Business

Last updated: 18 september, 2009 - 13:54 GMT

Squeaky clean

About this programme by Peter Day

Lots of people get very excited about this thing called “branding”. Flatfooted thinkers use the concept as though they thereby are granted great insights into the mysteries of business.

It’s easy to see why. After the serious business of thinking deep financial thoughts, you can do sexy things with branding : psychoanalyse brands, for example, or run focus groups about them.

You can even do that weird sort of reverse branding exercise that recruitment people used to specialise in. “If you were a car” they would ask, intently, “what sort of car would you be ?” Abject nonsense.

Now I am not trying to undermine the value of brands themselves. Big brands are both powerful and very valuable to the companies that own them.

Branding (or sign-making) is an ancient game : witness the bushes signifying a mediaeval pub, or the barber’s pole (that means more than just a close shave in some parts of the world).

Inseparable

What makes me annoyed is when everybody gets the idea that brands can be dreamed up, advertised and made to happen, just like that.

“What values do we want to attach to our new brand?” people ask at brainstorming sessions, before they pass some sort of brief to an advertising agency who’ll whip up some clever ideas.

Brands shouldn’t be bolt on attributes, like that. Brands should be virtues accruing to products and services over long experience of them by customers and consumers.

Real brands have lives of their own, and flourish because of it, not because somebody is spending millions face lifting them.

The best brands are an implicit part of the experience of product, and are probably inseparable from it.

So the question for businesses to ask is not “How to we build a brand” but how do we make things that people really want to buy and value and pay more for?

How do we make our products real experiences for our users, so the brand and the things are intertwined ?

These thoughts are driven by this week’s programme from San Diego, California. I dropped in to a workaday industrial estate to listen to Gary Ridge, chief executive officer of a company called WD-40.

You probably know the product in its distinctive blue and yellow cans, and you probably know how it starts off as a lubricant and then generates all kinds of other uses, most of which give the users the wonderful feeling that it’s their cleverness to spray on the WD-40, rather than the product’s versatility.

Acquisitions

That’s what I mean by branding: the product is so satisfying that people are constantly trying to think up new uses for it.

One women told the company she stops squirrels from climbing up the pole on which her bird feeder is placed by squirting it with WD-40.

The brand has a story attached. The death was announced earlier this year of John Barry, the man who took over the Rocket Chemical Company in 1969, when the main market for what became WD-40 was stopping space rockets corroding.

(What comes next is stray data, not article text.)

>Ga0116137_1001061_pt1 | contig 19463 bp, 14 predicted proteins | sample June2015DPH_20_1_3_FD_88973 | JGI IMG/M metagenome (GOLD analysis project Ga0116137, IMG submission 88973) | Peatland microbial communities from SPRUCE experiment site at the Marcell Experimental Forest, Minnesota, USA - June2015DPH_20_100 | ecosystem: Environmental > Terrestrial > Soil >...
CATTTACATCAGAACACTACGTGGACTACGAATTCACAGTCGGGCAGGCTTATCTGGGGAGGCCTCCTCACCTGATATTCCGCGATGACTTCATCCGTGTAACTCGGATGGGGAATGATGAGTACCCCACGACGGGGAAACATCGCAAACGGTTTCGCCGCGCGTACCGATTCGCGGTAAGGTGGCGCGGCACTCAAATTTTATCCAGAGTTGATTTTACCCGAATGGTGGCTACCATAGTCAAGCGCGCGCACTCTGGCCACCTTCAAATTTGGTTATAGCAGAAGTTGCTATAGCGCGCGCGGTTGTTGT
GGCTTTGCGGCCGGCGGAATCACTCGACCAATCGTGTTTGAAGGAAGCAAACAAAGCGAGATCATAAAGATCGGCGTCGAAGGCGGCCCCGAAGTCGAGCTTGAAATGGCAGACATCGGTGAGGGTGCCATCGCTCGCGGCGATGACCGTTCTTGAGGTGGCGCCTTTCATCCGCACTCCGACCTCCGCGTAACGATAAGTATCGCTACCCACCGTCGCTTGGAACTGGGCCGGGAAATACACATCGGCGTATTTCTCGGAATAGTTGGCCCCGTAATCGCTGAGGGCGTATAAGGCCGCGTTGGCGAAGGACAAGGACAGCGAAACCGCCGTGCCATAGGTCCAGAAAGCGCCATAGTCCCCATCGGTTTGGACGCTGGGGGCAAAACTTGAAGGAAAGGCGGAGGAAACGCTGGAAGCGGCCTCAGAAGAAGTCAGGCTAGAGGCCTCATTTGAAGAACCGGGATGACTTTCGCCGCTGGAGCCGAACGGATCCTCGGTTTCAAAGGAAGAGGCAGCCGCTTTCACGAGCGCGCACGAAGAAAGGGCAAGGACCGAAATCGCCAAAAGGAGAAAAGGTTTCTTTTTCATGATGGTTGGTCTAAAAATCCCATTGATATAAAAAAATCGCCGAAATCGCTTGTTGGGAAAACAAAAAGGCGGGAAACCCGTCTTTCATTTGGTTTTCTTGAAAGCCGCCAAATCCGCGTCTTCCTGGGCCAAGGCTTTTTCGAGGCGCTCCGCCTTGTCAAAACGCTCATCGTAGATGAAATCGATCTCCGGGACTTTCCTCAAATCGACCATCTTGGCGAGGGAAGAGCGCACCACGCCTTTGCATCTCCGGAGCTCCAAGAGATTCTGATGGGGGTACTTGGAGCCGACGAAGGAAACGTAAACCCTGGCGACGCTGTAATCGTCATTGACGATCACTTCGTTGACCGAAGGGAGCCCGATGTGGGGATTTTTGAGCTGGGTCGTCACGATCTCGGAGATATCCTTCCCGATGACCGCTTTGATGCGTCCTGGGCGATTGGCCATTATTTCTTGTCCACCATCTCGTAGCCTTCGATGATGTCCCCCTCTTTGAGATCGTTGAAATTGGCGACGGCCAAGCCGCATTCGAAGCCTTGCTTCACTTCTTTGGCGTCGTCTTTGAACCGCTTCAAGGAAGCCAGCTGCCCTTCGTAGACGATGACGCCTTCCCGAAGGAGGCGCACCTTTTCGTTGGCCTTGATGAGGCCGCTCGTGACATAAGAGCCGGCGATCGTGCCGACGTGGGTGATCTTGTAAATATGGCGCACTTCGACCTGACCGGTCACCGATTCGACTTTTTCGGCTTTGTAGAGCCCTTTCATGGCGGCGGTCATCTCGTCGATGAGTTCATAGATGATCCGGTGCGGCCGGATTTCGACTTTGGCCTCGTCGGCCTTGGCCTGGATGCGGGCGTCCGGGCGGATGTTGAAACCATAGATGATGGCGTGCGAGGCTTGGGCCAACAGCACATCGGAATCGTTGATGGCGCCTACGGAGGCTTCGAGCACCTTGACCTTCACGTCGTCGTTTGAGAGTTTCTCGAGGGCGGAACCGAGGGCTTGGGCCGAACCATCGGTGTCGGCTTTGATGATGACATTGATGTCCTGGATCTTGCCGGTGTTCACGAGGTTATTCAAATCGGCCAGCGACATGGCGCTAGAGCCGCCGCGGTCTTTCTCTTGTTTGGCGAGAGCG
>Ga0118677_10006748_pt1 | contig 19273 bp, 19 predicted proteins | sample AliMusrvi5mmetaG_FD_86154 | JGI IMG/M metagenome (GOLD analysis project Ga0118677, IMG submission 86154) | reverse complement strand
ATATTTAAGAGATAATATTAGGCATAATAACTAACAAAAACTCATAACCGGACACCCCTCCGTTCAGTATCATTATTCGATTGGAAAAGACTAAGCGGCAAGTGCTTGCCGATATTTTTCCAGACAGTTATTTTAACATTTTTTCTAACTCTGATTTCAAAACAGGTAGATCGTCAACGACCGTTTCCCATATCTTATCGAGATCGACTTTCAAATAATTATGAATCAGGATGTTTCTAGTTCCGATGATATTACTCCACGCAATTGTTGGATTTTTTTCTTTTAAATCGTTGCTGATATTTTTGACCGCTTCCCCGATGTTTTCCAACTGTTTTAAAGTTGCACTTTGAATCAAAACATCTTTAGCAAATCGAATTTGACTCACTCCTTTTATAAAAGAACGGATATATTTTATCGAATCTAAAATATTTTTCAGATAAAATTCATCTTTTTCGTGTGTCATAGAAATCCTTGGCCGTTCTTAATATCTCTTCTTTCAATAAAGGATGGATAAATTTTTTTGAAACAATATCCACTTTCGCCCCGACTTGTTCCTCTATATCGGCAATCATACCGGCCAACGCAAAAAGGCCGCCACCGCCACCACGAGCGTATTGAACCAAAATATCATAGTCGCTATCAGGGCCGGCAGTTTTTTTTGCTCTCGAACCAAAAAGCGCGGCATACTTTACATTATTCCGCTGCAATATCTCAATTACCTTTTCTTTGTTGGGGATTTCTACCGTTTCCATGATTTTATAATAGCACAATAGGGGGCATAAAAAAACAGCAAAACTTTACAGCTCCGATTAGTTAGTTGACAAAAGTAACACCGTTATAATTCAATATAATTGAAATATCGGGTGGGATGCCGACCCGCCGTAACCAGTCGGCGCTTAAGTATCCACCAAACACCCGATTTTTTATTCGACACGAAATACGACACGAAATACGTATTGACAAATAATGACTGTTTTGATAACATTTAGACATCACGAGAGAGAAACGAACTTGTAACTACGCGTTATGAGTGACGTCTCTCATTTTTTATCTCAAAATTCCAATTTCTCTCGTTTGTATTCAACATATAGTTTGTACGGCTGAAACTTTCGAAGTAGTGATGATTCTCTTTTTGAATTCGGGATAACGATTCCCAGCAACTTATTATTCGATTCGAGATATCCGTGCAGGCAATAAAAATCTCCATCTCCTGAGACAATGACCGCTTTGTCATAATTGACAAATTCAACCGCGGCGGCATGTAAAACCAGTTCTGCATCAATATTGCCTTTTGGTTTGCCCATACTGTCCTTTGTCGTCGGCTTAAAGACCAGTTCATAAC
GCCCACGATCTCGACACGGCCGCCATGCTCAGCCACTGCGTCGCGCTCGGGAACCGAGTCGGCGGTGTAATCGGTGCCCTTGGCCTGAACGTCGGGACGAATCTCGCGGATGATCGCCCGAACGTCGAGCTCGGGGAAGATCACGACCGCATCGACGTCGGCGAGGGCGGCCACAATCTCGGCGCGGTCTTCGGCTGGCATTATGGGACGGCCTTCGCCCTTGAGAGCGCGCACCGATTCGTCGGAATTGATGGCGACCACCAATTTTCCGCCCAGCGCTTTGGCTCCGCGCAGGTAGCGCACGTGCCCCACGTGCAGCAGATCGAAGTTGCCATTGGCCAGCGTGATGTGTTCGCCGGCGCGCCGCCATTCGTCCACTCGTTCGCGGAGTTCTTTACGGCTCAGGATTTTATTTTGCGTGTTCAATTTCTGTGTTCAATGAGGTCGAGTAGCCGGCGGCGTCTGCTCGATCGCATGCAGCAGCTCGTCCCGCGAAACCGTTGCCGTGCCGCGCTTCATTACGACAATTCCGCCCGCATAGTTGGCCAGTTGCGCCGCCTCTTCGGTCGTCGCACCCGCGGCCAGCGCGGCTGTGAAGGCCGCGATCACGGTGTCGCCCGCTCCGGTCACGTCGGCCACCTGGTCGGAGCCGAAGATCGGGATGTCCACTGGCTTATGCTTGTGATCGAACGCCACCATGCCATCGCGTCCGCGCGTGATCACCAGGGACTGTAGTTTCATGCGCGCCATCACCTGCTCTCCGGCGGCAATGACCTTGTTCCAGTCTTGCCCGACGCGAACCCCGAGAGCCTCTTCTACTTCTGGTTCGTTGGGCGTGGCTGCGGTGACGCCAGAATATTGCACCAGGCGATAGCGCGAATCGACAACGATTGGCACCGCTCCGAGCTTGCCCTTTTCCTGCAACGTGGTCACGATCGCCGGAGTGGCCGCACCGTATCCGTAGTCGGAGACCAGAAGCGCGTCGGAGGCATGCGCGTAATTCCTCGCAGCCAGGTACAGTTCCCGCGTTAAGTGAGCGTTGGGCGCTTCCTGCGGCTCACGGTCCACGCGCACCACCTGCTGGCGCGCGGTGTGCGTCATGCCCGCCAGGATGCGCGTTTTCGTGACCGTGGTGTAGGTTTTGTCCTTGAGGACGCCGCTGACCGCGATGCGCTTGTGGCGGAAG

He saw the potential of this water dispersant as an all-purpose lubricant, changed the name of the company to reflect the 39 unsuccessful attempts they had to find the magic formula that finally worked with mixture number 40, and built the brand.

What’s nice about WD-40 today is that the company under Gary Ridge still understands and respects that splendid tradition.

Yes WD-40 is a wonder international brand, and understands itself. When Gary Ridge looks for acquisitions, they have to meet a difficult criterion ... they have to over impress the user.

And that’s what I call branding.

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Previous updates - September

  • Peter Day looks back on a year of the credit crunch with Simon Johnson, former chief economist for the IMF.

  • Peter Day finds out from the experts how to start a bank.

  • Peter Day looks at the great expectations in landlocked Bolivia and its part in the auto revolution.

August

  • Peter Day asks whether the credit crunch crisis creates a big opportunity for women.

  • Peter Day finds out how to make money out of commodities in the developing world.

  • Peter Day looks at the new communications methods that are changing the way firms do their training.

July

June

  • Peter Day finds out how to innovate your way out of an economic downturn.

  • A sense of time and place is changing Internet businesses everywhere.

  • Social entrepreneurs from Lebanon, Palestine and Egypt who are all innovating and confronting poverty in new ways.

  • A look at a hugely successful childrens TV series and it's boss Magnus Scheving.

  • No business school has a more daunting image than Harvard, 100 years old last year.

May

  • Intel is going to appeal against both the judgement that it broke European Union monopoly rules and an eye-watering fine.

  • Men got us into this current economic mess, maybe women can get us out of it.

  • An entrepreneur's thoughts on a way of weaning motorists off their reliance on oil.

  • The industry that changed the world – the US automobile business – is in deep trouble. Peter Day finds out why.

April

  • A look at the edges of Europe and asking whether joining the EU, or in the case of Iceland wanting to, was worth it?

  • A look at the edges of Europe and asking whether joining the EU, or in the case of Iceland wanting to, was worth it?

  • A look at the edges of Europe and asking whether joining the EU, or in the case of Iceland wanting to, was worth it?

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